Lightning consists of an electric discharge in a long air-gap involving an electrostatic phenomenon of breakdown of the air between cloud and earth. In this case, it is clear that an enormous voltage is involved, which means a huge amount of energy.
Lightning is mostly a consequence of the development of a convective weather system to a certain magnitude, with strong links to the development of discharge processes within the system. An air volume can be uplifted in an unstable convective condition, taking part in the development of cumulonimbus.
Every day, an average of around 8 million lightning strikes discharges over the earth, which is the equivalent of about 100 lightning bolts that strike the Earth’s surface every second. Lightning detection and monitoring are very important to improve public safety, warn of potential wildfires, and protect electrical systems.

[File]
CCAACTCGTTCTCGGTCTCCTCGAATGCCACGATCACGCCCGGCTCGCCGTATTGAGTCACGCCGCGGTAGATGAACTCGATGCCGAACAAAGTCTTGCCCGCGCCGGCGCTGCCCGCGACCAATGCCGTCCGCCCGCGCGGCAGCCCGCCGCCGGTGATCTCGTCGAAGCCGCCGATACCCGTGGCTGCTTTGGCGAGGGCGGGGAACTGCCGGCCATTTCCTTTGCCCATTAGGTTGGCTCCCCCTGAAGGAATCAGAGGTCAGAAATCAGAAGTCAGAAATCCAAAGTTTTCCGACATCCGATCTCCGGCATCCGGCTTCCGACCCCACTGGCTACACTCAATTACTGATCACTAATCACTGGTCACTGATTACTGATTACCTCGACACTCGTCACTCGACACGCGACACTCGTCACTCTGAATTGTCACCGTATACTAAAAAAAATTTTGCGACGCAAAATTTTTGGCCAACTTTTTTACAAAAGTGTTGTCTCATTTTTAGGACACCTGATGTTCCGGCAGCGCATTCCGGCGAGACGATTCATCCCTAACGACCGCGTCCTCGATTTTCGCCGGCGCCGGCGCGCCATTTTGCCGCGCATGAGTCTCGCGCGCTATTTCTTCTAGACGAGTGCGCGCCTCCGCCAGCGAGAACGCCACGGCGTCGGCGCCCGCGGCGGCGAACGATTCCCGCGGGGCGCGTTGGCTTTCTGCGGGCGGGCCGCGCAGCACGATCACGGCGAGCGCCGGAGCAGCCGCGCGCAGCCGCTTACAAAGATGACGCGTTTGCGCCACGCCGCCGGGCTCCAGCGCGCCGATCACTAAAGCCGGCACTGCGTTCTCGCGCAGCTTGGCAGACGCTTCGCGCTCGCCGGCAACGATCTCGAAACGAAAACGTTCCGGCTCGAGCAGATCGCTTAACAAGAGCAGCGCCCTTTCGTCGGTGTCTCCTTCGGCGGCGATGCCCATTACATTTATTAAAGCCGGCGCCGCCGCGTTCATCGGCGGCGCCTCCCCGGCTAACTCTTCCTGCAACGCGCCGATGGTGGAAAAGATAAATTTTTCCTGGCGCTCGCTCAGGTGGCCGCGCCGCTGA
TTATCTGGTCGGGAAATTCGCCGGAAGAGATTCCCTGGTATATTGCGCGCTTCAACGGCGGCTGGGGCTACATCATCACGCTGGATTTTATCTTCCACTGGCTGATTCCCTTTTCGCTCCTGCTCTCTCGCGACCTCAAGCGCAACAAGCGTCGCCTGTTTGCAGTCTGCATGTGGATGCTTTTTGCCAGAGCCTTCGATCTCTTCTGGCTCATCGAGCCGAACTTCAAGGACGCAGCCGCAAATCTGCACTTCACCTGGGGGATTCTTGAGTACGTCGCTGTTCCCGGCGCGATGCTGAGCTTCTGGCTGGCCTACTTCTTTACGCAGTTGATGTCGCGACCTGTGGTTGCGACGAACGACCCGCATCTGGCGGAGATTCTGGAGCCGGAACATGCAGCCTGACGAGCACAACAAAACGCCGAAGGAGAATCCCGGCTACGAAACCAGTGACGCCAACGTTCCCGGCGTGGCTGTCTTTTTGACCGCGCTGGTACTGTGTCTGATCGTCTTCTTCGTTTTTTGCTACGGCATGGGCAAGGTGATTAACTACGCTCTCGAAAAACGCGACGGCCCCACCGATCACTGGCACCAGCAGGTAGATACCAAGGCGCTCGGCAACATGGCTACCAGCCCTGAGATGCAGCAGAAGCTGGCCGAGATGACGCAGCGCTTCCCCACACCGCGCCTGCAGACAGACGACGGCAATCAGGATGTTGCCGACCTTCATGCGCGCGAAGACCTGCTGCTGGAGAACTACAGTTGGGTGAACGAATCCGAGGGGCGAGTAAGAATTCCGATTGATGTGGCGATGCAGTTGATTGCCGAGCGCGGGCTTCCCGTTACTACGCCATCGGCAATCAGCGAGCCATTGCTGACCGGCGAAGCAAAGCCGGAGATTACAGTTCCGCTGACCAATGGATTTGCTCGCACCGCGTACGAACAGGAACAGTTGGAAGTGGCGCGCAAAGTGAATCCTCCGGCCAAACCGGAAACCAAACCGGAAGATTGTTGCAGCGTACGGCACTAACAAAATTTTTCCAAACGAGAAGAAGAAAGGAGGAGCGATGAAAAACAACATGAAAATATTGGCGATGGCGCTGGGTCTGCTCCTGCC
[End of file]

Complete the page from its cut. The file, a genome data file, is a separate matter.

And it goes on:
A requirement is to ensure that buildings are provided with lightning and surge protection systems in accordance with national and international standards. There are a large number of ways in which lightning and surges can interact with electronic equipment
Soil electrical resistivity represents a key factor in the design of appropriate earthing systems because of its direct proportionality with the earthing resistance.
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